CS 497, Section EA
Reasoning in Artificial Intelligence
University of Illinois, Urbana-Champaign
- November 15, 2003: Please read the first article from the syllabus for the first class.
- January 9, 2004: Please read the first application article the first class.
- January 27, 2004: Notice the change in office hours (mentioned in class last week).
- February 25, 2004: The lecture room is changing to Siebel Center 4405 starting 3/2/04.
Lecture: 1 unit, TuTh 11:00-12:15PM, 4405 Siebel Center (changed from 335 M E Building)
Professor: Eyal Amir
- Office: Siebel 3314
- Phone: (217) 333-8756
- email: firstname.lastname@example.org
- Office hours: Tue 2pm-3pm, Thu 1pm-2pm
Useful Information and Handouts
- Syllabus & Important Dates
- Frequently Asked Questions
The course covers reasoning algorithms and their application to
problems in artificial intelligence. The focus is on reasoning with
propositional and first-order logical knowledge, use of structure and
monte-carlo techniques in automated reasoning, reasoning with directed
and undirected probabilistic graphical models, inference in first-order
probabilistic models, inference in dynamic systems, and filtering
(state estimation). The course will cover both exact and approximate
techniques for reasoning with those kinds of knowledge, and will
emphasize applications of these techniques in vision, robotics,
virtual worlds, and others.
- Familiarity with the basic concepts of logic and probability theory.
- Knowledge of basic computer science principles and skills.
- Knowledge of basic artificial intelligence problems and principles (at the level of CS348).
- Mathematical ability and the ability to understand and analyze fairly
complicated algorithms and data structures. (CS373 is sufficient but not necessary.)
|Machinery: Tasks and Coursework
The course will consist of lectures by the teacher, lectures by
students, and a final project, with the actual consistency depending
on the number of students in the class.
Due dates and recommended projects and papers for presentation
are indicated in the syllabus.
Presentations by students
I expect students to present one or two papers during the
course of the semester. They will select their paper/s from the list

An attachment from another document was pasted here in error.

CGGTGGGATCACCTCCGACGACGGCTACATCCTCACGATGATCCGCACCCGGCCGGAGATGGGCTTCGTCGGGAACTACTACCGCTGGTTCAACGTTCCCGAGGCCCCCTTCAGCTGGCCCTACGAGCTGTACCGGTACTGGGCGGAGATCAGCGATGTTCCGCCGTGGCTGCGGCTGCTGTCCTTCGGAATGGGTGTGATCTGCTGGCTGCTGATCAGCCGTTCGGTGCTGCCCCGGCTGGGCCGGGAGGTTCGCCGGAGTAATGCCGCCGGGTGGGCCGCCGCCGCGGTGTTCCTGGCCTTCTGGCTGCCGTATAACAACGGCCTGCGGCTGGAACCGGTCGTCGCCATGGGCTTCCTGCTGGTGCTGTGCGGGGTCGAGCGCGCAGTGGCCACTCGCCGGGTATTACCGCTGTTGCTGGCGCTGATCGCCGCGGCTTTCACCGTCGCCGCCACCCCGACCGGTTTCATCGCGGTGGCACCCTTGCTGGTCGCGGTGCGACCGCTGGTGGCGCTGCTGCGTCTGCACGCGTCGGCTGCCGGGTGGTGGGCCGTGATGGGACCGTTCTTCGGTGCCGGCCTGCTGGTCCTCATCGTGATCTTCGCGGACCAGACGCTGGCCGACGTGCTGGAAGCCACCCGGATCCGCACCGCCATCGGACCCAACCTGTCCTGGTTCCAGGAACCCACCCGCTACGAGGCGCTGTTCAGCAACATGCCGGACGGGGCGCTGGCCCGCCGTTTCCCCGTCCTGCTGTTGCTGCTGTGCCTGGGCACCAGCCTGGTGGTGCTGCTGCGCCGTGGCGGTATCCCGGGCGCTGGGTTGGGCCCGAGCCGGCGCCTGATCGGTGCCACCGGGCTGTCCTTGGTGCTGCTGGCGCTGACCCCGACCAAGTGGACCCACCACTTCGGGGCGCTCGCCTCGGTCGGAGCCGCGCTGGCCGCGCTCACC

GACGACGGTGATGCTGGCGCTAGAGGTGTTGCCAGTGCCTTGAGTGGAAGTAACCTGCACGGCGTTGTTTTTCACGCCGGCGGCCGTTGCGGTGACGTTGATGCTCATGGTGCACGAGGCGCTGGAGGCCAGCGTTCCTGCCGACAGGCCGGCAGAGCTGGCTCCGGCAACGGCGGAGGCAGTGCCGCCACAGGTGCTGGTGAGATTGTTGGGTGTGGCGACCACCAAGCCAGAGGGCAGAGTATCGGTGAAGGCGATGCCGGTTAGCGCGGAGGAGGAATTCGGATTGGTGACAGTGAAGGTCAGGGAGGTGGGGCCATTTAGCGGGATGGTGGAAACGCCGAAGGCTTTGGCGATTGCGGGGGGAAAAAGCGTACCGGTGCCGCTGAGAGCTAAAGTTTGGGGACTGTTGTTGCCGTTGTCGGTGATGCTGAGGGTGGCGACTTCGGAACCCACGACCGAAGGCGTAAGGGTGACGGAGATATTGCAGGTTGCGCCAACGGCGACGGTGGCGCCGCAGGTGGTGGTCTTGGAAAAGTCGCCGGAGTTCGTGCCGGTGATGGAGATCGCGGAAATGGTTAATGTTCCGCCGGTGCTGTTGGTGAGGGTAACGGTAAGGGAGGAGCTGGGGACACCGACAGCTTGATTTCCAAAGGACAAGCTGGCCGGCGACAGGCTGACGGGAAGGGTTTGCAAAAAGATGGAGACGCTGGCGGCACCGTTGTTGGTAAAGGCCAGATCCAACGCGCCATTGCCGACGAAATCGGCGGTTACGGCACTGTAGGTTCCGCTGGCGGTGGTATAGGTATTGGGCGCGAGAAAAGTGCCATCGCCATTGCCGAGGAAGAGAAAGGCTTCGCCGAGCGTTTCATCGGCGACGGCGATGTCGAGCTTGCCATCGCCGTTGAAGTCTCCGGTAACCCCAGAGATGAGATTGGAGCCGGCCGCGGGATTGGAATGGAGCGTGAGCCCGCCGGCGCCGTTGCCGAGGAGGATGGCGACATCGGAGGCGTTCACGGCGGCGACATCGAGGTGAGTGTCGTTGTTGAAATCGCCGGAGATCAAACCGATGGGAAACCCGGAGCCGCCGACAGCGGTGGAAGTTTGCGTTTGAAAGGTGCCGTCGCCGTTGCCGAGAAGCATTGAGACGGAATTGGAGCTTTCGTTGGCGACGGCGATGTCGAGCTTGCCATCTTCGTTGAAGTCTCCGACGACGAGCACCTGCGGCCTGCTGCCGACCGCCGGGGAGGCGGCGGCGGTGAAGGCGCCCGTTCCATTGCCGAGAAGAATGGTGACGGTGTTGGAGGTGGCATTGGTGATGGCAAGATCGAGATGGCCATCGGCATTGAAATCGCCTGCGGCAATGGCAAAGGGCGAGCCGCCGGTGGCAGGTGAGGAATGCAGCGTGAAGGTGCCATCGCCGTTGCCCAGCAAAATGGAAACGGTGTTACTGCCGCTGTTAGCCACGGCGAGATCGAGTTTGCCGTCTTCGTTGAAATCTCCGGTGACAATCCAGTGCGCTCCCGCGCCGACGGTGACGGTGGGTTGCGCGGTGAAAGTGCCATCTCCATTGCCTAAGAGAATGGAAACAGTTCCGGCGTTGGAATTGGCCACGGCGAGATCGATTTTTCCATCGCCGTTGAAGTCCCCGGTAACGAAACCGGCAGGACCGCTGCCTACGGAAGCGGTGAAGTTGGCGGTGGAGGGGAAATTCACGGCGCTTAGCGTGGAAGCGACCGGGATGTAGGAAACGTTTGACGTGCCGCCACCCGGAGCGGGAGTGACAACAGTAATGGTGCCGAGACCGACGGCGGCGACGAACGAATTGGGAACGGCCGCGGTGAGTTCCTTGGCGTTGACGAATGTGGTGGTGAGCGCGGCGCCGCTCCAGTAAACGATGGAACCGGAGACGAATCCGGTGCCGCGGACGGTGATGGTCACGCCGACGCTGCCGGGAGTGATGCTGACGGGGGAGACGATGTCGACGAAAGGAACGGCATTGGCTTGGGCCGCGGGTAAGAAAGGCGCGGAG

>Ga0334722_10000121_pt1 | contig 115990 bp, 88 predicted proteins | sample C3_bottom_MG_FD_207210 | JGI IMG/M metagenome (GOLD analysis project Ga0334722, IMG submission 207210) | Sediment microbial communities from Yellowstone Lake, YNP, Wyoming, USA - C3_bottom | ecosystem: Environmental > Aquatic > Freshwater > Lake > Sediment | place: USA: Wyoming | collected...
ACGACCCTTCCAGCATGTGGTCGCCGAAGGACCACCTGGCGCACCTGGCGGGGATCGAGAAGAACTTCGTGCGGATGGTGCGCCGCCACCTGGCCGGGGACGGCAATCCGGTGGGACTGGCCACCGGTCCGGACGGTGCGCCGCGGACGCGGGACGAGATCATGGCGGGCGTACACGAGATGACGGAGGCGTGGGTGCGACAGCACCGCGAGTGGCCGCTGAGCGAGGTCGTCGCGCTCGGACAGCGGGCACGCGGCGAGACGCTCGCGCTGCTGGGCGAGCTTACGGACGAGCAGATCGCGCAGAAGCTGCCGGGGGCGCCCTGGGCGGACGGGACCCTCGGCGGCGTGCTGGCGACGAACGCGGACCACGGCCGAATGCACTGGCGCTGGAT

of recommended papers that is provided in the
papers section of the syllabus.
If a student wishes to present a paper that does not
appear in this list, an approval from me (the instructor) will be required.
Students will also be expected to submit an initial project proposal
and a more detailed proposal (after the first proposal was approved),
according to the dates in the syllabus. Projects may have an
implementation emphasis, a theoretical emphasis, or a combination
(preferred, but not mandatory). I urge students to propose their own
projects, but if they cannot find ones by themselves, then they may
select projects from the project list provided in the
projects section of the syllabus.
In either case, the students should expect to meet with the instructor
to present their initial proposal and their detailed
proposal. Projects may be done by single students or in pairs. In the
case of a pair of students, the project must be appropriately larger
or more ambitious, and the contribution of each of the students
clearly identifiable. In the conclusion of the class the students
will present their projects in a poster session, and will also submit
a technical paper describing the project (see syllabus for dates).
The proposals and the final paper must be handed in during the class
on the date indicated in the syllabus. Recognizing that students may
face unusual circumstances and require some flexibility in the course
of the quarter, each student will have a total of seven free
late (calendar) days to use as s/he sees fit. Once these late days
are exhausted, any paper or proposal turned in late will be penalized at the
rate of 20% per late day (or fraction thereof). Under no
circumstances will an assignment be accepted more than a week after its
due date. Late days are from noon to noon.
Late assignments should be turned in at the turn-in box outside my
office. You must write the time and date of submission on
the assignment. Alternatively, you can fax it to the course secretary
(see the fax number above) or email it to
The final grade will be calculated using the following formula:
0.25*technical paper + 0.25*poster + 0.3*presentation + 0.1*proposal1 + 0.1*proposal2
Up to 3% extra credit may be awarded for class participation.
Bonuses will be given for more ambitious, imaginative, and original work, but standard works that are correct and sufficient will still not be penalized and will receive full credit.
I strongly encourage students to come to office hours instead
of emailing questions to me. Also, as explained above, late
assignments should be turned in at the turn-in box outside my
office. You can also email these assignments to email@example.com.
Please do not e-mail me with grading questions. If you want me to explain
why I took points off, you can talk to me after class
or during office hours. If you want a regrade, please write an
explanation and hand the assignment and the explanation to me
during office hours or after class.
Occasionally I may need to broadcast a message to entire class. I will do
so over the WebBoard for the class.
|Textbooks and Papers Information|
The primary reading materials will be book chapters and papers as described in the syllabus.
The main book people should get a hold of for the first ten lectures is
Stuart Russell and Peter Norvig,
Artificial Intelligence, a Modern Approach, Prentice Hall, 2nd ed., 2003.